Animal Crossing: New Horizons is an awesome game, and one that has helped players keep their sanity in these trying times. Such a smooth and calming experience is not without its drawbacks however. Here are six quality of life updates I believe would help improve crafting and construction on your island.
Many players are frustrated with the lack of batch crafting the game. Not to a point to where they are angry about it, but enough to get them to craft things like this:
It’s a small thing really, but if you’re like me and you tried making 45 fish bait for the fishing tournament, then you’ll understand my frustration. Batch crafting is a feature found in tons of games, so why not here? Animal Crossing already has functions for “as much as possible”, it can definitely implement one for crafting. Unless that system only comes into play when I’m paying off my debts to a damn RACCOON.
Crafting from storage
Keeping on the crafting train, we have the ability to craft from storage. We are all familiar with this scenario: you’re crafting on your island, excited to build the newest addition or decoration, and you get to the crafting menu but alas, you don’t have the required amount of ingredients to complete the recipe. But you DO have them in your storage. Now, why can’t you just craft it if you’re already in or close to your house I hear you ask? Exactly my point.
Admittedly this doesn’t make much sense if you’re not in your house where your storage is. But a lot of this game doesn’t make sense – don’t try bringing logic into this. It doesn’t get any more frustrating than when you’re only two pieces off finalizing the recipe, and you find yourself running home. Similar to the previous idea, someone has already come up with a cute and clever solution to this problem.
I was trying to decorate my campsite and found myself in a bit of a hole. The location I wanted to place my arch was on an angle. It would’ve looked great and I was excited to see the finished product. As it turns out though, you can’t actually do that.
Diagonal placement isn’t necessarily a huge issue, but it will definitely allow for a more diverse decorating style. This goes for placing things like bridges and ramps on a diagonal too. If I have a jutting corner, I want to be able to place a ramp on it if I think it completes the scene. The construction in Animal Crossing it well done, but feels otherwise incomplete.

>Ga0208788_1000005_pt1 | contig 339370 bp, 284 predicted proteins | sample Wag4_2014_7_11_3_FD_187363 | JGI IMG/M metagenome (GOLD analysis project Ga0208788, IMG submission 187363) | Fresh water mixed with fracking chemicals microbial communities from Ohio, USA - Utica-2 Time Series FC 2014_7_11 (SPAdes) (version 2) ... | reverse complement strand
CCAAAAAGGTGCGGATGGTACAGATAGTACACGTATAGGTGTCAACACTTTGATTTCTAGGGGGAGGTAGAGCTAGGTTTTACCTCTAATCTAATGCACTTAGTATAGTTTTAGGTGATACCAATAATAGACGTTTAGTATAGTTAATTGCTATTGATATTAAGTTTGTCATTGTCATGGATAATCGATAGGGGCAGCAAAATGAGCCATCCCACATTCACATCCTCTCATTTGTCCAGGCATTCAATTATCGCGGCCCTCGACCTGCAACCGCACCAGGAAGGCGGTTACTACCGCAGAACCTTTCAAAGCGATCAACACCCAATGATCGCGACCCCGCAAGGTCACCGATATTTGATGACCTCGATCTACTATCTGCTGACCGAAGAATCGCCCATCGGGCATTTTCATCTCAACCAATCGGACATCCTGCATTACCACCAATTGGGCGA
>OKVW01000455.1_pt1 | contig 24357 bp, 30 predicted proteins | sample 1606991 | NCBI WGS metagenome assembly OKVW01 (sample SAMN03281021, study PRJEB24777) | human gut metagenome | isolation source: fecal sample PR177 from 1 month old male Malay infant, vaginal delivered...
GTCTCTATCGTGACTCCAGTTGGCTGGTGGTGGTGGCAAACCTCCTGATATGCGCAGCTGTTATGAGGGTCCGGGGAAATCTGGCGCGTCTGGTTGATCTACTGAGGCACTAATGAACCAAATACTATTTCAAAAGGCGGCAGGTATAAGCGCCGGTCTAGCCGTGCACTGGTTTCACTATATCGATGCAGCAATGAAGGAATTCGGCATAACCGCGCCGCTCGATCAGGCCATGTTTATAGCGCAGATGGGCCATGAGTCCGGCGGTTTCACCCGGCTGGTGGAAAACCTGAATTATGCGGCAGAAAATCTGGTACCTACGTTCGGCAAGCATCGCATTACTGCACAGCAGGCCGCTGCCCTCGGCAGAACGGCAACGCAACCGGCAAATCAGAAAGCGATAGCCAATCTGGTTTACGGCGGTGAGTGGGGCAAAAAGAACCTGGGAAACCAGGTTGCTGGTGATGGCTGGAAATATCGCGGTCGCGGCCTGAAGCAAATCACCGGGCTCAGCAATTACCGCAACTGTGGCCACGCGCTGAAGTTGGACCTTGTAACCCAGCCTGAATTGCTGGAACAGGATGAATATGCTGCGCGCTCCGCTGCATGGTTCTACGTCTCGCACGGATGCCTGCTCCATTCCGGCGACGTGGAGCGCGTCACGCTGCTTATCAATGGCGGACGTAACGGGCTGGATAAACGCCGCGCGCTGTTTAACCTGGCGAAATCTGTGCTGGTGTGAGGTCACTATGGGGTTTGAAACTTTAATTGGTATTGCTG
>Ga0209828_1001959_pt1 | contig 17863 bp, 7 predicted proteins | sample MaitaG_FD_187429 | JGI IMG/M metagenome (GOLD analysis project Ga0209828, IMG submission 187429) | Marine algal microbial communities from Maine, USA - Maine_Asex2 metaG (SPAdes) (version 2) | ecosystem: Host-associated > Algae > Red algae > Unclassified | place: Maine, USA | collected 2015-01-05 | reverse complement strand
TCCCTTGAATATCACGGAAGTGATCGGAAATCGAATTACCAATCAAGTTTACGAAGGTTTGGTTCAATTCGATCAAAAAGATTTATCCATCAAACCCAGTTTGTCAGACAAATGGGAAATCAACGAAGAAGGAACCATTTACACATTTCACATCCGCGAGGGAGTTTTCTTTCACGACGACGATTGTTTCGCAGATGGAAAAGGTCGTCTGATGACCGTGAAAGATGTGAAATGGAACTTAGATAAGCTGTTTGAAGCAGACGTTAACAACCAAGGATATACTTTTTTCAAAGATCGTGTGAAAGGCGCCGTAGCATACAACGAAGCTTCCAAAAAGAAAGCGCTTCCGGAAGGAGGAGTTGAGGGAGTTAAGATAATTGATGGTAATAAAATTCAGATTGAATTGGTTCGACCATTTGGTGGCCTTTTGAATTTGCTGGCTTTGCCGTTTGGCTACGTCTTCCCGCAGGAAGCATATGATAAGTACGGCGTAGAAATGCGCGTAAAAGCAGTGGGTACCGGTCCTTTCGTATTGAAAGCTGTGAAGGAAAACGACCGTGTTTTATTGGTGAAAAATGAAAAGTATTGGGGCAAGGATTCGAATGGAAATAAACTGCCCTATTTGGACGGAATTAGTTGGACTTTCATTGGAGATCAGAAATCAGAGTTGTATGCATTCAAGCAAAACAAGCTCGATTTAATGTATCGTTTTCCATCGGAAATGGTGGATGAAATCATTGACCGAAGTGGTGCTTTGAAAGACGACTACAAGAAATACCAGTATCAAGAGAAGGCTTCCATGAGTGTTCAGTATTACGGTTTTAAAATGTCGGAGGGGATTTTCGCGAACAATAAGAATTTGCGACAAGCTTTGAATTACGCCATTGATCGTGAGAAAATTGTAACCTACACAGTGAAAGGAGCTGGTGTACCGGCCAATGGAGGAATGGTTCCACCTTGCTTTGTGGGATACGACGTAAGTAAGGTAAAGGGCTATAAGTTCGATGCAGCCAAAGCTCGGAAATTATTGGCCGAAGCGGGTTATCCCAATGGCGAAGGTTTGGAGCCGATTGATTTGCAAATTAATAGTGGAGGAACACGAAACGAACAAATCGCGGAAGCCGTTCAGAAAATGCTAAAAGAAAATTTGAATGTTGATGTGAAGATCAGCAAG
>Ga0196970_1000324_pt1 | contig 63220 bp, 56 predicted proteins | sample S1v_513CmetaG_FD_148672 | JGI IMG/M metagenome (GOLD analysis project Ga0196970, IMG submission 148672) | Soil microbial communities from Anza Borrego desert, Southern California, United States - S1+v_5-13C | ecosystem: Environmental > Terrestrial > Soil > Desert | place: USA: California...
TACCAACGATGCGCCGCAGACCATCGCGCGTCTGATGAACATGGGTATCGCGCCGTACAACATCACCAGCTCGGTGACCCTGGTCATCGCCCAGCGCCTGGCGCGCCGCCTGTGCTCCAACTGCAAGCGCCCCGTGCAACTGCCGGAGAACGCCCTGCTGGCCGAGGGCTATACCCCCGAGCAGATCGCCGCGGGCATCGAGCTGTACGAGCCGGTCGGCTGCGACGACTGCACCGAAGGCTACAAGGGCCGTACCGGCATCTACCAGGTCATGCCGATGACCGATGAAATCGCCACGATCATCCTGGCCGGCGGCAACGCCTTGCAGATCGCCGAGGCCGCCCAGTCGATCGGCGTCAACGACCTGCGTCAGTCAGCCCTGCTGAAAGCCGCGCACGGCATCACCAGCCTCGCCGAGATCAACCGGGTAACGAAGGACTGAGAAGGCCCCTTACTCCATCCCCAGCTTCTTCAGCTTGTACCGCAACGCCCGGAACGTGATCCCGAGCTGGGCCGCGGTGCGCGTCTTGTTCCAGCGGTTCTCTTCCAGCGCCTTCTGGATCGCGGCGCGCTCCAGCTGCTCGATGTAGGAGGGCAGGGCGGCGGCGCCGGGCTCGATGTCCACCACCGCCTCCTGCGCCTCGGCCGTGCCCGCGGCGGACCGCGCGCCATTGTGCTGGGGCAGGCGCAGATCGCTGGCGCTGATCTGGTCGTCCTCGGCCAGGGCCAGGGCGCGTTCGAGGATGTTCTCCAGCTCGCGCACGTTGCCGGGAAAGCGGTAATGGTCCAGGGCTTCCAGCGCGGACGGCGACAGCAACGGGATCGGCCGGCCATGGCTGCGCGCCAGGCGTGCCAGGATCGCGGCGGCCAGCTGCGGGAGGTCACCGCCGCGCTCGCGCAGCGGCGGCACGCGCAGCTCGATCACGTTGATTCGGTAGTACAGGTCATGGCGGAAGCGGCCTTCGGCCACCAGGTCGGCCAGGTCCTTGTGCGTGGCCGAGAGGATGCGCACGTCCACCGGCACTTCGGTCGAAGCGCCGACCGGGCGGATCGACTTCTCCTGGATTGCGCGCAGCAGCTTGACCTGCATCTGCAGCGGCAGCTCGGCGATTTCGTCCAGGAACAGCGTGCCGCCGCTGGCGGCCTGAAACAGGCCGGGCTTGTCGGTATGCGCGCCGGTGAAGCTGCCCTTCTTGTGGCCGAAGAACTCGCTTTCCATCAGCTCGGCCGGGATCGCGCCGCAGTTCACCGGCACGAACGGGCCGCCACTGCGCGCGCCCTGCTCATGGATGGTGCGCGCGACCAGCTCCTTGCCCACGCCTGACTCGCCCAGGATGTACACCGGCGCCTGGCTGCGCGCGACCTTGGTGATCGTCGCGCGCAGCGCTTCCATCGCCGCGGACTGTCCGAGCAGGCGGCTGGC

Tool durability bar
You’re on a mystery island and you’ve spent the last of your nook miles to get there. You’re going off, cutting down trees and bashing rocks for resources when suddenly *POOF* there goes your tool.
I’m sorry for making you go through this trauma again in what you thought was a safe space. But imagine with me how useful it would’ve been if you knew when it was going to happen. You need tools to perform construction in Animal Crossing, it’s just a fact of life. This doesn’t need to be anything flashy, Nintendo. We just want some form of durability indicator so we know when our tools are about to bite the dust.
This can be done a few different ways:
- A straight durability bar like in Minecraft – the bar goes through three colour codes and empties as it degrades.
- A red glow emanating from the tool along with a message alert like in Breath of the Wild.
- Or if they wanted to be really fancy, they could do a progressive visual update on the state of your tool. The more you use it, the more degradation you see – chips, cracks etc.
A terraforming “editing” mode
This mode would function in a similar way as the decorating mode while in your house. While terraforming you would have the option to use this as a more intuitive placement method. This mode would allow the ability to manipulate decorations with greater precision, allowing you to get it *just right*. Seeing all the beautiful, intricately designed islands begs the question – how long did that take, and how hard was decorating?
— Esmy Tiānmó (@EsmyRigo) April 19, 2020
A toggleable grid system
For those more methodical of us islanders, I present to you: Terraria’s mechanical ruler.
The mechanical ruler works really well in Terraria due to the block-by-block building system present in the game. I feel a tool like this could be similarly implemented into ACNH for those more specific placements. Most of the decor in the game can be transformed by grabbing hold and moving or rotating the item. With the addition of something like the ruler, items that are not as easily manipulated can benefit from pinpoint placement.
For example – flowers and trees. Because these items have to be planted, you’ll have to dig them up repeatedly if you want to move them. When it comes to making displays like this one, that may be a bit of a hassle.
This can come into play with larger items as well – like that fountain. It helps to have an exact idea of how much space is between items when trying to make larger displays. You could potentially recreate this by digging holes as spacers, but do you really want to waste your durability?
Sorry, sidenote – look at this PAIN:
actually hate this so much i'm shaking pic.twitter.com/RqzT6XtiUu
— ai 💗 (@fIoraeIis) April 18, 2020
Those were just some ideas as to how the construction aspects of Animal Crossing: New Horizons could be improved. Construction is already very fun, but these changes could definitely help us out.